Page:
This excerpt from “The Underground Railroad” by William Still describes how a young man sent his friend to Baltimore to rescue his beloved from bondage.
Matilda Mahoney was the young lady who was spirited away to the Philadelphia stop of the Underground Railroad. By chance, several fugitives arrived on the same day as Matilda.
The local committee that helped fugitives was very worried about slave-catchers. They made sure that the escapees took different routes as they traveled further north.
You will see in the excerpt that the concern was justified, as three were caught.
About The Book
“The Underground Railroad” was published in 1872. The book gives the testimonies of hundreds of slaves who escaped to freedom using the network of agents and safe houses.
The author, William Still, was a black abolitionist and businessman who was a key member of the Philadelphia stop in the freedom network.
The book is in the public domain. It can be found in the Library of Congress.
Any headings and italicized text in the excerpt below were added by the website editor. The rest is nearly verbatim from the book. There are some changes to the punctuation.
Excerpt – Rare Incursions Into The Land Of Bondage
While many sympathized with the slave in his chains, and freely wept over his destiny, or gave money to help buy his freedom, but few could be found who were willing to take the risk of going into the South, and standing face to face with Slavery, in order to conduct a panting slave to freedom.
The undertaking was too fearful to think of in most cases.
But there were instances when men and women too, moved by the love of freedom, would take their lives in their hands, beard the lion in his den, and nobly rescue the oppressed.
Such an instance is found in the case of Matilda Mahoney, in Baltimore. The story of Matilda must be very brief, although it is full of thrilling interest.
Matilda’s Fear Of The Auction Block
She was twenty-one years of age in 1854, when she escaped and came to Philadelphia, a handsome young woman, of a light complexion, quite refined in her manners, and in short, possessing great personal attractions.
But her situation as a slave was critical, as will be seen.
Her claimant was Wm. Rigard, of Frederick, Md., who hired her to a Mr. Reese, in Baltimore; in this situation her duties were general housework and nursing.
With these labors, she was not, however, so much dissatisfied as she was with other circumstances of a more alarming nature: her old master was tottering on the verge of the grave, and his son, a trader in New Orleans.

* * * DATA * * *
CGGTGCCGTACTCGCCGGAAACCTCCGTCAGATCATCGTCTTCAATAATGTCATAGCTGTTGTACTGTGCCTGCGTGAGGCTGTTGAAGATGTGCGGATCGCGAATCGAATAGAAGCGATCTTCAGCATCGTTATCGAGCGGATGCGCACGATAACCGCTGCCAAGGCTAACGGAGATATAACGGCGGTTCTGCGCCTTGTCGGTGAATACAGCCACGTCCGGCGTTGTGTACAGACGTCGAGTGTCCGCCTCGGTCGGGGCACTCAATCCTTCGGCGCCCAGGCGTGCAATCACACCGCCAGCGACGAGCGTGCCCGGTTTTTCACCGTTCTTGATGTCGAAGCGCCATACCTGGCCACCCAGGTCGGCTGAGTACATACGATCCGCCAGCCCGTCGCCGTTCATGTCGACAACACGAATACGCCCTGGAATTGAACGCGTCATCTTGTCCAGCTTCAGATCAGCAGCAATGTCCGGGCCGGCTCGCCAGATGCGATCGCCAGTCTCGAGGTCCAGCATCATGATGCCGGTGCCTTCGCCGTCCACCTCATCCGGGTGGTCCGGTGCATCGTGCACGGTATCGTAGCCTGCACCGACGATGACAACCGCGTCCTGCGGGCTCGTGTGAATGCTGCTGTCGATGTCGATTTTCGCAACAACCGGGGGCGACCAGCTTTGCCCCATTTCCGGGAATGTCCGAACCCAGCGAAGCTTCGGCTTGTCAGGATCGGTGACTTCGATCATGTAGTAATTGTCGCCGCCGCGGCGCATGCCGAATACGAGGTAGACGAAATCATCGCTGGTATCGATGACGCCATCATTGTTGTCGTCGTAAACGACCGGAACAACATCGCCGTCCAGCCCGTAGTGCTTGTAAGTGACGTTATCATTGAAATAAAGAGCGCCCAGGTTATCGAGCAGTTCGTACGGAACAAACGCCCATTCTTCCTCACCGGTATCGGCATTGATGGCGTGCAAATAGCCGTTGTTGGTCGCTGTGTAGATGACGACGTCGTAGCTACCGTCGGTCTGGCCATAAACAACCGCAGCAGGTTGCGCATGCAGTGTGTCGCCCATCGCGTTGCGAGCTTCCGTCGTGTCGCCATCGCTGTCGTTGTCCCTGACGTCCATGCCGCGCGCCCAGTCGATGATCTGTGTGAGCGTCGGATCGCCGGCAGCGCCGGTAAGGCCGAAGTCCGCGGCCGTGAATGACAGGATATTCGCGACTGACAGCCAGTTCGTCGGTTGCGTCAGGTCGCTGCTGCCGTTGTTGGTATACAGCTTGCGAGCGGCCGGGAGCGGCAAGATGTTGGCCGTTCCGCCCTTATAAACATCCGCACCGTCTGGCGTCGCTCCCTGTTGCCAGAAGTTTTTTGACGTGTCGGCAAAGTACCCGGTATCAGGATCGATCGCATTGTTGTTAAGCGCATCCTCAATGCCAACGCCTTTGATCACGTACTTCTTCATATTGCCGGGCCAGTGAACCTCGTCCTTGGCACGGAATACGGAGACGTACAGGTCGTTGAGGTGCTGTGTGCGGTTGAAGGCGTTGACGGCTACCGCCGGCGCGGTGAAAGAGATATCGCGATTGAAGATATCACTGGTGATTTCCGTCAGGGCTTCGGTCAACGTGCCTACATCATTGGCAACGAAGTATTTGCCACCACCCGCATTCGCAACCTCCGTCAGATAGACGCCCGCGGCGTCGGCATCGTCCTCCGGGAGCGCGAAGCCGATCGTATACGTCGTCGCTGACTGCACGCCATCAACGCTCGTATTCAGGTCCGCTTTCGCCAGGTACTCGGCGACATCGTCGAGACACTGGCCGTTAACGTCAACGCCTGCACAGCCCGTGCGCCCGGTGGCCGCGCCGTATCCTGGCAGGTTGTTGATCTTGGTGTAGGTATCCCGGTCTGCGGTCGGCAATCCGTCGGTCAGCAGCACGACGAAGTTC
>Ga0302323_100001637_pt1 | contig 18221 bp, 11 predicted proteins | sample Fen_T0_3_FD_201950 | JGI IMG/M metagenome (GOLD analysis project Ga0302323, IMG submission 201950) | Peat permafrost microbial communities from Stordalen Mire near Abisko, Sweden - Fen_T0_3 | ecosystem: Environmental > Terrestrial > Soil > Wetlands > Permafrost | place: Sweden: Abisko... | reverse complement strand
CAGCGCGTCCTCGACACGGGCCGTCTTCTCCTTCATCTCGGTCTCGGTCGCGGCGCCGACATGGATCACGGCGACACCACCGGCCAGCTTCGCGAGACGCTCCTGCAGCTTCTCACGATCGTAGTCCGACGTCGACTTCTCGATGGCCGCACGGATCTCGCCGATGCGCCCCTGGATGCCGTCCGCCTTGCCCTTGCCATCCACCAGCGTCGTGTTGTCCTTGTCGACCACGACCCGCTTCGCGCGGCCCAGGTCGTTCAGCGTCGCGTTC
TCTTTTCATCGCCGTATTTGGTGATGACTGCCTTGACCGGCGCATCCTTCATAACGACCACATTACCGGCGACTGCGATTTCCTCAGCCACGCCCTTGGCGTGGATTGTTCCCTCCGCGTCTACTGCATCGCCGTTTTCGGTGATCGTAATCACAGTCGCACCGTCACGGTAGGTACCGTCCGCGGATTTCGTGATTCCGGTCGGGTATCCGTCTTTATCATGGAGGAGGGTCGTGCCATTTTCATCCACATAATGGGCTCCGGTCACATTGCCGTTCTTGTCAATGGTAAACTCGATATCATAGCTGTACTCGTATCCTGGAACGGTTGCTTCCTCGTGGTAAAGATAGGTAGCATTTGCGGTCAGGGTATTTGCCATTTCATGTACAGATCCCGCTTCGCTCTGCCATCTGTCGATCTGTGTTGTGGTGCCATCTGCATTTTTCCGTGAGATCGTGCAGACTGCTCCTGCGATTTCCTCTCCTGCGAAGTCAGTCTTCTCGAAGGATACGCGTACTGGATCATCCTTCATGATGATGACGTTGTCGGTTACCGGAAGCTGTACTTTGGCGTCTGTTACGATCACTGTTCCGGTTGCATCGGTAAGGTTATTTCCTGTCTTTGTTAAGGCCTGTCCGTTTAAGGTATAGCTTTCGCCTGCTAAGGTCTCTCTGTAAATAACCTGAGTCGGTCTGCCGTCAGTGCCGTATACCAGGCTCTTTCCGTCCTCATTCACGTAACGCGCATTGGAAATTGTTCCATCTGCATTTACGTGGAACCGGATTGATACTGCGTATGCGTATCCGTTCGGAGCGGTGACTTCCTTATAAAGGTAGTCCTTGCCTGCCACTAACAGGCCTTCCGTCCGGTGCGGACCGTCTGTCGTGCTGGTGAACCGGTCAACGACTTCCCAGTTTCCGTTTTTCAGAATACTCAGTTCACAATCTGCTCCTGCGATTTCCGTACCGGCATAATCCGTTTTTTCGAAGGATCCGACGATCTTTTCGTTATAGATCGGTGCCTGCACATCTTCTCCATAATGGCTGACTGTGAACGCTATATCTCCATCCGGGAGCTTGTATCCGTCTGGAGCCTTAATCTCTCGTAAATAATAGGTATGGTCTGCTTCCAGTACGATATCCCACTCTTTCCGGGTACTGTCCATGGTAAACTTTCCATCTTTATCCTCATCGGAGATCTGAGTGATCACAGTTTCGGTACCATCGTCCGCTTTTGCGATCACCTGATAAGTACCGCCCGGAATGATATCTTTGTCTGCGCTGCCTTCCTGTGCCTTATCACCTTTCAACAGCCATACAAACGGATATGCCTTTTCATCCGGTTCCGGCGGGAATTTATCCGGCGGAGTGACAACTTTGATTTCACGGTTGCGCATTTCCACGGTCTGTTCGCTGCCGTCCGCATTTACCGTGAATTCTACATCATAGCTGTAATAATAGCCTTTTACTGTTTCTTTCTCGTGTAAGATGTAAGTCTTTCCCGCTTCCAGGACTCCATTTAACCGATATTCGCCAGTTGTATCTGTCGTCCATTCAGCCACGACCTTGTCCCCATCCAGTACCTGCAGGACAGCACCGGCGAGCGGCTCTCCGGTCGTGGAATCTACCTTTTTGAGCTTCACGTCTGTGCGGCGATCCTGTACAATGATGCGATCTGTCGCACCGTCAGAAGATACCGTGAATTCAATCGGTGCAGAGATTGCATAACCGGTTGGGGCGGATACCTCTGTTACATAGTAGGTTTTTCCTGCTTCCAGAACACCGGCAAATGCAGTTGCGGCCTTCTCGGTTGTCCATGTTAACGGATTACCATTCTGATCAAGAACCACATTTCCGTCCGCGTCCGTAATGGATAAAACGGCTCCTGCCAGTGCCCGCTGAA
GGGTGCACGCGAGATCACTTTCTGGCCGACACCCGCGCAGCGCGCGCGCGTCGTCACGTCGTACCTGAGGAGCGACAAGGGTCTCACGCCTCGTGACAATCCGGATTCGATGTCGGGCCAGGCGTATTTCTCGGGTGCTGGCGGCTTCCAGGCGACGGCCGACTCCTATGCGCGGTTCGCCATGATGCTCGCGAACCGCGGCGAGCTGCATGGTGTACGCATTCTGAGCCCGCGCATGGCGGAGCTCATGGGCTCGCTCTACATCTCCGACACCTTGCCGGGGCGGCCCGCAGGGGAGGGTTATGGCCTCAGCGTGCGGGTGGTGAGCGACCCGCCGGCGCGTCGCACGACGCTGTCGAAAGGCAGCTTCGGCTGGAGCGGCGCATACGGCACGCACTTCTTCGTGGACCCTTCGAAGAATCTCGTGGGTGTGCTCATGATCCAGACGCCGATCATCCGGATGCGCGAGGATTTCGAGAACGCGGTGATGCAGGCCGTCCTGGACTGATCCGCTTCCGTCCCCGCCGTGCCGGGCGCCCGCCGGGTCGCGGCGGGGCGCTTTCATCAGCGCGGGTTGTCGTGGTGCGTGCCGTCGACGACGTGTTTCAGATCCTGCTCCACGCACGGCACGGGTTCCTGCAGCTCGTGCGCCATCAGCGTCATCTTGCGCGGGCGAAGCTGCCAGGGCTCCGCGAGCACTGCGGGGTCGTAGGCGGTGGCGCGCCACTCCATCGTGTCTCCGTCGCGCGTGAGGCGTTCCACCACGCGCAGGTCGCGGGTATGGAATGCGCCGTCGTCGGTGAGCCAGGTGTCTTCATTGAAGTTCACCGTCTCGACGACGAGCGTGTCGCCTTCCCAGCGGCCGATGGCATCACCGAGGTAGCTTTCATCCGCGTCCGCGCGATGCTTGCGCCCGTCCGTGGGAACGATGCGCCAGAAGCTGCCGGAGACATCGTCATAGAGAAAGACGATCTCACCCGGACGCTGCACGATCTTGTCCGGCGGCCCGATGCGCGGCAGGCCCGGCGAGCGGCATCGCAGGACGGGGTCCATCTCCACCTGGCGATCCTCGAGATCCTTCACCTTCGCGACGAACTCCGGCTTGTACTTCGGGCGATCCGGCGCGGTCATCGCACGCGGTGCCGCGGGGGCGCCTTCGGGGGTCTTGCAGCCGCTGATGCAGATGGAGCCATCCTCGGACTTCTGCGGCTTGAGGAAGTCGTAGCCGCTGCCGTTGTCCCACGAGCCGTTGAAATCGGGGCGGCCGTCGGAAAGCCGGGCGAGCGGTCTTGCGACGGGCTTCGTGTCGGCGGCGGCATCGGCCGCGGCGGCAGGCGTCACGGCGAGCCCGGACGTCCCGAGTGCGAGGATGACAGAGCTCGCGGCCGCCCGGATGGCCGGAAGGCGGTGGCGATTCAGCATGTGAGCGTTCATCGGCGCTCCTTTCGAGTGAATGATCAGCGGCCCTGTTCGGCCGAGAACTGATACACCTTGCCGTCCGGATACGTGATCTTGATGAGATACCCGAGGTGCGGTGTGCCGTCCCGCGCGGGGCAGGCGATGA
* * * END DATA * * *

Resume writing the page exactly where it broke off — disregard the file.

These facts kept Matilda in extreme anxiety. For two years prior to her escape, the young trader had been trying to influence his father to let him have her for the Southern market; but the old man had not consented.
Of course the trader knew quite well, that an “article” of her appearance would command readily a very high price in the New Orleans market.
Matilda’s Young Man And His Faithful Friend
But Matilda’s attractions had won the heart of a young man in the North, one who had known her in Baltimore in earlier days, and this lover was willing to make desperate efforts to rescue her from her perilous situation.
Whether or not he had nerve enough to venture down to Baltimore to accompany his intended away on the Underground Rail Road, his presence would not have aided in the case.
He had, however, a friend who consented to go to Baltimore on this desperate mission. The friend was James Jefferson, of Providence, R.I.
[I assume that James Jefferson was either white or so light complexioned that the could pass for so in Baltimore.]
With the strategy of a skilled soldier, Mr. Jefferson hurried to the Monumental City, and almost under the eyes of the slave-holders, and slave-catchers, despite of pro slavery breastworks, seized his prize and speeded her away on the Underground Railway, before her owner was made acquainted with the fact of her intended escape.
Arrival Into Philadelphia
[Matilda arrived on the same day that other fugitives reached the Philadelphia committee of the Underground Railroad. The more they had to transport, the greater the danger of capture. Indeed, three were seized on that day.]
On Matilda’s arrival at the station in Philadelphia, several other passengers from different points, happened to come to hand just at that time, and gave great solicitude and anxiety to the Committee.
While it was a great gratification to have travelers coming along so fast, and especially to observe in every countenance, determination, rare manly and womanly bearing, with remarkable intelligence, it must be admitted, that the acting committee felt at the same time, a very lively dread of the slave-hunters, and were on their guard.
Arrangements were made to send the fugitives on by different trains, and in various directions.
Matilda and all the others with the exception of the father and two sons (relatives of Dr. Pennington) successfully escaped and reached their longed-for haven in a free land.
The Sad Fate Of Other Fugitives
[As you have just read, three of the other fugitives were captured. I include the excerpt below to show the dangers of escape.]
Hyena-like the slave-hunters pounced upon all three of them, and soon had them hand-cuffed and hurried off to a United States’ Commissioner’s office.
Armed with the Fugitive Law, and a strong guard of officers to carry it out, resistance would have been simply useless.
Ere the morning sun arose the sad news was borne by the telegraph wires to all parts of the country of this awful calamity on the Underground Rail Road.